The working group has recommended the formation of a nodal agency & SRO for digital lending apps
Big tech firms have a big customer base and they use this to move from non-financial businesses to financial services
The RBI should work on a framework for identifying and managing risks arising from big tech as well as decentralised finance through blockchain technology, it has advised.
The report said: “… digital innovations along with the possible entry of BigTech companies may alter the institutional role played by existing financial service providers and regulated entities. A fallout of this may get reflected in blurring of regulated and unregulated financial institutions/ activities.”
Big tech firms have a big customer base and they use this to move from non-financial businesses to financial services. They do so by providing the data they have to financial entities and shift towards financial services either in partnership or directly. The size of the entities is such that they pose significant systemic and concentration risks to the economy, the report said.
“Enhancing the traditional entity-based regulatory approach with activity-based regulations may be inadequate to ensure stability, level-playing-field/ competition and customer protection, in the case where a non-financial conglomerate or a BigTech firm in practice provides financial services across its associates in an integrated manner,” the report added.
They have also suggested that buy now, pay later’ products should be treated as part of balance sheet lending and the RBI should encourage creation of more digital only NBFCs and lay the groundwork for digital-only banks. They have also said that neo-banks should be brought under the regulations of the RBI. These are suggestions that the working group has given in its report, which require wider consultation with stakeholders and further examination by the regulators and government agencies.
The working group, which was tasked with studying digital lending in the regulated financial sector as well as by unregulated players, has recommended forming a nodal agency that will verify the technological credentials of digital lending applications (DLAs) of balance sheet lenders and loan-service providers (LSPs). It will also ensure that a public register of the verified applications is maintained on its website.
Further, it has said balance sheet lending through DLAs should be restricted to RBI-regulated entities or entities that are allowed to do lending. Also, it has sought a self-regulatory organisation that will cover all the participants in the digital lending ecosystem.
The working group has recommended all loan repayments have to go to the bank account of the balance sheet lender and disbursements to the bank account of the borrower.
During the pandemic, the number of lending apps went up substantially as financial distress gripped the nation. But many apps are resorting to unfair practices, such as charging exorbitant rates, using illegal recovery practices, etc.
According to the report, there were approximately 1,100 lending apps for Indian android users across more than 80 application stores from January 1, 2021, to February 28, 2021. Of these, 600 were illegal. The RBI received hundreds of complaints following the cautionary circular it issued in late December 2020.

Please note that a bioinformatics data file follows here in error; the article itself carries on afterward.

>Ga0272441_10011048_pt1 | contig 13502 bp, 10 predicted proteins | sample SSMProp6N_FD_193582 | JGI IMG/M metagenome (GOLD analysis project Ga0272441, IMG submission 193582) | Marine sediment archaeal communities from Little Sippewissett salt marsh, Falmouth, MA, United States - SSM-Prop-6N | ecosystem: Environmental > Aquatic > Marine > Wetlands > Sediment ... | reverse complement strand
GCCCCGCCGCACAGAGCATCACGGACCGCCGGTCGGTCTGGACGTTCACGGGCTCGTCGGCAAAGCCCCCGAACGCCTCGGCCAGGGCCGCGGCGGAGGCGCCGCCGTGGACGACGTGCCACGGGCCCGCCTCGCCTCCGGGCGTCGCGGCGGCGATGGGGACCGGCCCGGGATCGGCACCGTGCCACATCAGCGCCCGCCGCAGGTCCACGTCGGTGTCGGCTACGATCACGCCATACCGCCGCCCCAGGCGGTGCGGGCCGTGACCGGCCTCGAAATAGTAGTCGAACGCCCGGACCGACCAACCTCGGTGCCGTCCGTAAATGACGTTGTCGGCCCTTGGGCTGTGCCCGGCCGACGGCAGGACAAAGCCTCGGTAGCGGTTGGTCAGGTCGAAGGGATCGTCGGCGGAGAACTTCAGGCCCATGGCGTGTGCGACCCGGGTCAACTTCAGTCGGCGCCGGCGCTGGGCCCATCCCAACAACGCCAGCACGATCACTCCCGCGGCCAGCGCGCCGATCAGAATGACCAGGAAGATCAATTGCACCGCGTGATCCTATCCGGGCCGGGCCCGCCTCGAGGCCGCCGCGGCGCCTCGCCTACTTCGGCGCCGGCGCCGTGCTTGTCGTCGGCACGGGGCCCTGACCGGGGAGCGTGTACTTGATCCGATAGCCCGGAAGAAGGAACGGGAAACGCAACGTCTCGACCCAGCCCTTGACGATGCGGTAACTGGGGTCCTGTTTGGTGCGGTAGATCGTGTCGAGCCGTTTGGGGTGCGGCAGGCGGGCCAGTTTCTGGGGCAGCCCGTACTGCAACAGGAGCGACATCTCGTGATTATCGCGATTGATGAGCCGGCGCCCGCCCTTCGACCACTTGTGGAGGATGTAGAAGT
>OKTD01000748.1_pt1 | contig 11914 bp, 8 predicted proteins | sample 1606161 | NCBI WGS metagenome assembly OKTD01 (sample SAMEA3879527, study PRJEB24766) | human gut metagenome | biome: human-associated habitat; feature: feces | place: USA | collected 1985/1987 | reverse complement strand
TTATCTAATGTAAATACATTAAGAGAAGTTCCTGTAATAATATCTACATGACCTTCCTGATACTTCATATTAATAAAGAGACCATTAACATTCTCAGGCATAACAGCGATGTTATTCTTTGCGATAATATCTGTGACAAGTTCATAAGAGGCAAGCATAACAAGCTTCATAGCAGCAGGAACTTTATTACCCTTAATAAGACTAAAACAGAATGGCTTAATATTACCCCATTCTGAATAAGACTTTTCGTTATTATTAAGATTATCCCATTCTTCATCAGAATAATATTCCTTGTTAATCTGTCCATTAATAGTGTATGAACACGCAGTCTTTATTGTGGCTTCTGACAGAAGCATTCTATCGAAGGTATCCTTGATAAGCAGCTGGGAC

There are three players in the ecosystem: RBI-regulated entities; other regulated entities; and unregulated entities, including third-party service providers. The working group said the onus of subjecting third-party lending service providers to a standard protocol of business conduct would lie with the regulated entities, to which they are attached.
As far as the technology aspect is concerned, the working group has said regulated entities and LSPs should comply with prescribed baseline technology standards to offer digital lending. Also, DLAs should have publicly available policies regarding data storage, its usage, and privacy, and the data servers should be located in India. Further, the report says, the data should be collected from the borrowers with prior information on the purpose, usage and implication of such data and with the explicit consent of the borrower in an auditable way. In the medium term, an adaptive comprehensive regulatory framework for fintechs and techfins should be considered.
For consumer protection, it has been recommended that lenders have to provide a key fact statement in a standardised format for all digital lending products and the lender has to send SMS/ email with a summary of product information and ensure that the customers understand the lending terms and conditions. Also, a look up period of certain days should be provided for all digital loans with the option of exit by paying proportionate annual percentage rate without any penalty. Further to prevent over indebtness of borrowers the DLAs need to refrain from employing predatory lending practices that push the borrowers to unsustainable levels of personal debt and the working group has suggested the proposed SRO to develop guiding principles.
When it comes to pricing of loans, the RBI should establish standard definitions for the cost of digital short term consumer credit as Annual Percent Rate (APR). “The STCCs generally carry comparatively higher cost. While the WG does not recommend any hard cap on the APR, the SRO shall keep a tab on such market-mechanism, which can be considered as high cost STCCs”.
As far as recovery is concerned, the working group has recommended that a standardised code of conduct for recovery should be framed by the proposed SRO in consultation with RBI.